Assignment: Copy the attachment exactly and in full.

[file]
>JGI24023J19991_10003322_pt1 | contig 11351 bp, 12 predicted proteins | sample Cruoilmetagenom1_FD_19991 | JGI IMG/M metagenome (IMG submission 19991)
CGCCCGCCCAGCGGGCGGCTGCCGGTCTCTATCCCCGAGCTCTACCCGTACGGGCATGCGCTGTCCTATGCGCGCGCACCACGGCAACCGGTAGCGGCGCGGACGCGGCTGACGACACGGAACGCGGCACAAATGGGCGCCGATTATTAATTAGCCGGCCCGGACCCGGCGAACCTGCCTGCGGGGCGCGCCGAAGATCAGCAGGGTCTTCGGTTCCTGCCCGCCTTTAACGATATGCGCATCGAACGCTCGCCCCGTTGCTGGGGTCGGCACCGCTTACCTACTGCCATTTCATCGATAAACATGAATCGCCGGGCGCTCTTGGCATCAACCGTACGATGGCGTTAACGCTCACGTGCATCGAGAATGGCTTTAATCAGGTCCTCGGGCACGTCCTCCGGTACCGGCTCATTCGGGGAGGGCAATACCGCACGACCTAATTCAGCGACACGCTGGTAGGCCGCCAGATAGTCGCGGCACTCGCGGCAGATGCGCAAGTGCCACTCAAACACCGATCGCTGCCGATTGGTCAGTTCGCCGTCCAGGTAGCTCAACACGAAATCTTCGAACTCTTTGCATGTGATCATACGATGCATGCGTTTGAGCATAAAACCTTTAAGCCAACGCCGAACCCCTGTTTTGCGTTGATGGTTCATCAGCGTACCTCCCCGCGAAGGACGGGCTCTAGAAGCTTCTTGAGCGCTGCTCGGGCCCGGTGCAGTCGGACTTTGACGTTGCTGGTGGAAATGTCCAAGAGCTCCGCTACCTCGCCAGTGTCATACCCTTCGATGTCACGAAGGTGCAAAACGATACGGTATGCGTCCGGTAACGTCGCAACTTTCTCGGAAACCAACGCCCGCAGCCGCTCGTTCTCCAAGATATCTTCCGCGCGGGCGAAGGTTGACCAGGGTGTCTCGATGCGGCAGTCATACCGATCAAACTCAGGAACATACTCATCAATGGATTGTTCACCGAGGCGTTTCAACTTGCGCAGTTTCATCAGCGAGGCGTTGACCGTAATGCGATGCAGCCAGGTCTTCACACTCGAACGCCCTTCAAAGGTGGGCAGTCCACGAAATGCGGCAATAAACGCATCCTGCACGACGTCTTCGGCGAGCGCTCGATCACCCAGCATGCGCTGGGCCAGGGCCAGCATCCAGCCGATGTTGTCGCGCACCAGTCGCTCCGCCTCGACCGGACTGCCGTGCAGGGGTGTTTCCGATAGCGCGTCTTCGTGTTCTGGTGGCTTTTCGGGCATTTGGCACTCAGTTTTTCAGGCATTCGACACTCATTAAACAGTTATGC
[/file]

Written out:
>JGI24023J19991_10003322_pt1 | contig 11351 bp, 12 predicted proteins | sample Cruoilmetagenom1_FD_19991 | JGI IMG/M metagenome (IMG submission 19991)
CGCCCGCCCAGCGGGCGGCTGCCGGTCTCTATCCCCGAGCTCTACCCGTACGGGCATGCGCTGTCCTATGCGCGCGCACCACGGCAACCGGTAGCGGCGCGGACGCGGCTGACGACACGGAACGCGGCACAAATGGGCGCCGATTATTAATTAGCCGGCCCGGACCCGGCGAACCTGCCTGCGGGGCGCGCCGAAGATCAGCAGGGTCTTCGGTTCCTGCCCGCCTTTAACGATATGCGCATCGAACGCTCGCCCCGTTGCTGGGGTCGGCACCGCTTACCTACTGCCATTTCATCGATAAACATGAATCGCCGGGCGCTCTTGGCATCAACCGTACGATGGCGTTAACGCTCACGTGCATCGAGAATGGCTTTAATCAGGTCCTCGGGCACGTCCTCCGGTACCGGCTCATTCGGGGAGGGCAATACCGCACGACCTAATTCAGCGACACGCTGGTAGGCCGCCAGATAGTCGCGGCACTCGCGGCAGATGCGCAAGTGCCACTCAAACACCGATCGCTGCCGATTGGTCAGTTCGCCGTCCAGGTAGCTCAACACGAAATCTTCGAACTCTTTGCATGTGATCATACGATGCATGCGTTTGAGCATAAAACCTTTAAGCCAACGCCGAACCCCTGTTTTGCGTTGATGGTTCATCAGCGTACCTCCCCGCGAAGGACGGGCTCTAGAAGCTTCTTGAGCGCTGCTCGGGCCCGGTGCAGTCGGACTTTGACGTTGCTGGTGGAAATGTCCAAGAGCTCCGCTACCTCGCCAGTGTCATACCCTTCGATGTCACGAAGGTGCAAAACGATACGGTATGCGTCCGGTAACGTCGCAACTTTCTCGGAAACCAACGCCCGCAGCCGCTCGTTCTCCAAGATATCTTCCGCGCGGGCGAAGGTTGACCAGGGTGTCTCGATGCGGCAGTCATACCGATCAAACTCAGGAACATACTCATCAATGGATTGTTCACCGAGGCGTTTCAACTTGCGCAGTTTCATCAGCGAGGCGTTGACCGTAATGCGATGCAGCCAGGTCTTCACACTCGAACGCCCTTCAAAGGTGGGCAGTCCACGAAATGCGGCAATAAACGCATCCTGCACGACGTCTTCGGCGAGCGCTCGATCACCCAGCATGCGCTGGGCCAGGGCCAGCATCCAGCCGATGTTGTCGCGCACCAGTCGCTCCGCCTCGACCGGACTGCCGTGCAGGGGTGTTTCCGATAGCGCGTCTTCGTGTTCTGGTGGCTTTTCGGGCATTTGGCACTCAGTTTTTCAGGCATTCGACACTCATTAAACAGTTATGC